- Language: English
- Published: August 2013
This product is currently not available for purchase.
Key Companies: HIV - Companies Co-operate and Co-formulate to Stay Competitive in a Tight HIV Market
- ID: 1841650
- June 2011
- 40 pages
HIV across the seven major markets is largely dominated by two companies: Gilead Sciences and ViiV Healthcare. The growing dominance of convenient one-pill once-daily regimens will increasingly pressure companies to collaborate and co-formulate their marketed and/or pipeline HIV drugs into fixed dose combinations (FDCs) to remain successful in a tight HIV market.
Features and benefits
- In-depth discussion of portfolios and strategies of key HIV companies.
- Discussion of future strategic opportunities to achieve success in a crowded HIV market.
- Review of corporate strategies in HIV.
With Gilead and ViiV Healthcare clearly dominating the HIV market, the remaining companies active in the field have much smaller HIV portfolios. An emerging HIV treatment trend towards nuc-sparing regimens offers opportunities for smaller players to form new vertical collaborations and to diversify the HIV field.
With its blockbuster products Truvada (tenofovir disoproxil fumarate/emtricitabine) and Atripla (tenofovir disoproxil fumarate/emtricitabine/efavirenz), Gilead Sciences is the current HIV market leader in the seven major markets. Its strong late-stage pipeline will help Gilead to defend this position in the short- to mid-term future.
ViiV Healthcare’s currently marketed HIV portfolio is diverse but includes several older drugs. However, of all companies involved in the HIV field, ViiV has by far the richest and most diverse HIV pipeline, offering plenty of opportunity to challenge Gilead’s current position as HIV market leader in the mid-to long-term future.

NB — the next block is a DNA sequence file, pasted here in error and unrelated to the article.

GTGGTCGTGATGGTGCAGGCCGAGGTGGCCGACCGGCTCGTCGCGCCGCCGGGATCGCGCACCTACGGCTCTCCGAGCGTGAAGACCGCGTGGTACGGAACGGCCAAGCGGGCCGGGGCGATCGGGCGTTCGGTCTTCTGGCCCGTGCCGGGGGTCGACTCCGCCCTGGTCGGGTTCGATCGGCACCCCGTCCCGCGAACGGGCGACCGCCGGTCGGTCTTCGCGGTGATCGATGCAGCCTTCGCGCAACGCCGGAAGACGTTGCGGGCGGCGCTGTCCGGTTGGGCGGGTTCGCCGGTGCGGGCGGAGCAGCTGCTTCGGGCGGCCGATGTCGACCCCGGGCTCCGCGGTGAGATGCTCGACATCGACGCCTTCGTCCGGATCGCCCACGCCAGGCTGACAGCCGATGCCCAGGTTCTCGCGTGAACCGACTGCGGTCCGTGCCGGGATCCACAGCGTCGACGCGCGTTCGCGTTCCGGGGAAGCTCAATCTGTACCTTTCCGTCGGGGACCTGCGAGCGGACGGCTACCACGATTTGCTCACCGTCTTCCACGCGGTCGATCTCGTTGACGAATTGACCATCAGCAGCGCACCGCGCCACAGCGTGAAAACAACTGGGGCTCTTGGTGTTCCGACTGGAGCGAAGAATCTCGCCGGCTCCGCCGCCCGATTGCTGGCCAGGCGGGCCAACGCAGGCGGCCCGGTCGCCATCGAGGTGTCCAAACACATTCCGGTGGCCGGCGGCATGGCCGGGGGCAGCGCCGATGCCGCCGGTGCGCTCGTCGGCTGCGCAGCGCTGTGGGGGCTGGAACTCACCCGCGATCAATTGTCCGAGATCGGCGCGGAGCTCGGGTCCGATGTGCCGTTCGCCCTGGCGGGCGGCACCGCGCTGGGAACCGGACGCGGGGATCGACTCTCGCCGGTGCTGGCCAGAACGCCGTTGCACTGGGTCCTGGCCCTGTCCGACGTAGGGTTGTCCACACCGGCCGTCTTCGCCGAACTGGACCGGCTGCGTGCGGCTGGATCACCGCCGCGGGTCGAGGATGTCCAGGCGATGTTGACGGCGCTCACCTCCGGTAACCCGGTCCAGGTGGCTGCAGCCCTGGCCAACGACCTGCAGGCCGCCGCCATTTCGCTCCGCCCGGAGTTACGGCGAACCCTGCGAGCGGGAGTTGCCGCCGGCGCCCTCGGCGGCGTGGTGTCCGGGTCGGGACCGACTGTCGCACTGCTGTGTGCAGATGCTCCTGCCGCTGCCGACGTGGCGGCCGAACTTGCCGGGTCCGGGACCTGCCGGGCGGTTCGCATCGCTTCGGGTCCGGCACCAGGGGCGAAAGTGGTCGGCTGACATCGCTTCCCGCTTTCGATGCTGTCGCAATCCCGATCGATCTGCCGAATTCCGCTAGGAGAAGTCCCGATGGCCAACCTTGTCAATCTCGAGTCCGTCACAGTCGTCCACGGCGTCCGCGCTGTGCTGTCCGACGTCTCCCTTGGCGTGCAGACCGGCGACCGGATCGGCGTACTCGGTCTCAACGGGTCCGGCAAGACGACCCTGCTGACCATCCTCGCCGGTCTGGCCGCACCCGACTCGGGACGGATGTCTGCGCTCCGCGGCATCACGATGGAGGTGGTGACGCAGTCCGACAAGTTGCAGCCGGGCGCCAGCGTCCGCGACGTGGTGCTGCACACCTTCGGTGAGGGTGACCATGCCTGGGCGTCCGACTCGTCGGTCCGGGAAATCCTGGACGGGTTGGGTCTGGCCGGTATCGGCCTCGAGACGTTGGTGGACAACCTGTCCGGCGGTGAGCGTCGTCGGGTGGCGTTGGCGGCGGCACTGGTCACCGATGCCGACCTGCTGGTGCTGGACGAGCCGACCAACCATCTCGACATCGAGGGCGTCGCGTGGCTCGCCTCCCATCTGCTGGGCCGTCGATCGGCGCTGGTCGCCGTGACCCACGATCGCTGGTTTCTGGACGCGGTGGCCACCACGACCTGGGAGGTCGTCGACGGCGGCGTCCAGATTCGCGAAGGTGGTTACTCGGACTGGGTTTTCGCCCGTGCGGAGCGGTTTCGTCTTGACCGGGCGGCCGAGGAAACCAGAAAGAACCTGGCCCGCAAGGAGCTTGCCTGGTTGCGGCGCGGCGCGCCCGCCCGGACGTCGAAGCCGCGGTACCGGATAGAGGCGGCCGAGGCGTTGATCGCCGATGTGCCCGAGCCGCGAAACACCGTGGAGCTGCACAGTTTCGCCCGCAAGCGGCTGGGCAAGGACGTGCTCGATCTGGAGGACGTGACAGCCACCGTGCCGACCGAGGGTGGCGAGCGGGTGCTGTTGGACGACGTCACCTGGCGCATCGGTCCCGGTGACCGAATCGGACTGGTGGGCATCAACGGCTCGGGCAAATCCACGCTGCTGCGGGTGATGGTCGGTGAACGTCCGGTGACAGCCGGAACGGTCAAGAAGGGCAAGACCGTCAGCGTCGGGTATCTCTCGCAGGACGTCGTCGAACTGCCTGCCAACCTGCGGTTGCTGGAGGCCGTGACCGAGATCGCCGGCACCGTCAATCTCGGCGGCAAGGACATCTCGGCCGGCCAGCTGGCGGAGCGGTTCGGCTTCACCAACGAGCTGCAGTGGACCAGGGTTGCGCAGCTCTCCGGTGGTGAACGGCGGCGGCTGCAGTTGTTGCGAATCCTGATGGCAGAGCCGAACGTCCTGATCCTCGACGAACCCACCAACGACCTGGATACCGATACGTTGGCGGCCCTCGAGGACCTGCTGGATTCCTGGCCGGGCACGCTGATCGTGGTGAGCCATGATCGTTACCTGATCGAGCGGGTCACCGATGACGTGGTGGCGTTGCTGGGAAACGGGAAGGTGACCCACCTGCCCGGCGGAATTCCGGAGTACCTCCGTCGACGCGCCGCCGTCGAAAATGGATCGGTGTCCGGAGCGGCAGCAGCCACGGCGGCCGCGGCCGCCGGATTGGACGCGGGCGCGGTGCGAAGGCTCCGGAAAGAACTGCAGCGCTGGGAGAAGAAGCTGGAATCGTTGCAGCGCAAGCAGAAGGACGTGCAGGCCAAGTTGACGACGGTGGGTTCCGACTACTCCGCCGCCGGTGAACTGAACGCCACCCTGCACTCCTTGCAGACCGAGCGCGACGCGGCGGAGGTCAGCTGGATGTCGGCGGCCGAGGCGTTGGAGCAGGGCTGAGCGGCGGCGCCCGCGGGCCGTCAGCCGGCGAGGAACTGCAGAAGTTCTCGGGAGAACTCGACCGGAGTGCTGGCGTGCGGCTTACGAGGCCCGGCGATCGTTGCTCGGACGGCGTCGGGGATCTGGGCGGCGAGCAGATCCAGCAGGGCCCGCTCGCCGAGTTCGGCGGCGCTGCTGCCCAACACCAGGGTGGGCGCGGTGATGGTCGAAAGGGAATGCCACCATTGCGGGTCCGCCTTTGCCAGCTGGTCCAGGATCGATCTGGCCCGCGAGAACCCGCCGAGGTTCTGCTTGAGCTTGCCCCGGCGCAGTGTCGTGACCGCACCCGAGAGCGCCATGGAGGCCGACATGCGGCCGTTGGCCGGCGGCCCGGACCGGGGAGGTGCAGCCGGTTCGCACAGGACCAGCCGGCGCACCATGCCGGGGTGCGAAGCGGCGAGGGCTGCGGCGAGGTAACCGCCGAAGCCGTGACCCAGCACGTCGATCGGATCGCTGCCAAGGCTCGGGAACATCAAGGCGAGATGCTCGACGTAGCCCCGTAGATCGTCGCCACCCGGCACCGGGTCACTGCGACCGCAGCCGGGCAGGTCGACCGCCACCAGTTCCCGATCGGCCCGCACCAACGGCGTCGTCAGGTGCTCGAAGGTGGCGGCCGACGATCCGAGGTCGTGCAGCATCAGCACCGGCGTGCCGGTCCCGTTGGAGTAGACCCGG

Your key questions answered
- Learn about the key HIV companies active in the seven major markets and their portfolios of marketed and pipeline HIV drugs.
- Recognize trends in HIV drug development and learn how companies can respond to future opportunities and challenges in the field.
- Understand corporate strategies for the life-cycle management of HIV drugs in the seven major markets. SHOW LESS READ MORE >
Strategic scoping and focus
Datamonitor key findings
Trends in corporate strategy
Co-operating and co-formulating are the key strategies to claim HIV market share
Nuc-sparing regimens could diversify the HIV field
Greater choice among different HIV regimens could pave the way towards individualized treatment
Smaller companies are betting on novel delivery methods and other innovative approaches for HIV treatment
Recent strategic partnerships/deals
Gilead Sciences/Bristol-Myers Squibb’s joint venture for Atripla kick-started a new era in HIV development
In 2009, GlaxoSmithKline and Pfizer formed specialist HIV company ViiV Healthcare
GlaxoSmithKline/ViiV team up with Shionogi to gain competitive edge in HIV
Gilead and Tibotec/Johnson & Johnson join forces to develop Truvada/rilpivirine
Merck & Co. and Schering-Plough merge but HIV portfolio faces major challenges
The success of Truvada and Atripla is the foundation of Gilead’s leadership in the HIV market
Moving forward, Gilead’s bet on FDCs will cement the company’s position as HIV market leader in the short- to mid-term future
HIV portfolio assessment
SWOT analysis for Gilead’s HIV portfolio
ViiV sets out to challenge Gilead’s market dominance
HIV portfolio assessment
SWOT analysis for ViiV Healthcare’s HIV portfolio
PORTFOLIO REVIEW OF OTHER LEADING HIV COMPANIES
Companies are looking to the market leaders to co-formulate their novel HIV candidates
Tibotec/Johnson & Johnson: US approval of Edurant further strengthens position in the HIV market
Bristol-Myers Squibb: Sustiva’s patent expiry and a slim HIV pipeline will weaken HIV franchise
Merck & Co: setbacks in 2010 threaten competitiveness in the HIV market
Abbott: HIV position set to decline following Norvir’s patent expiry in 2013/
Boehringer Ingelheim: strong reliance on Viramune and Aptivus as key setback for future growth in HIV
Roche: suspended HIV research in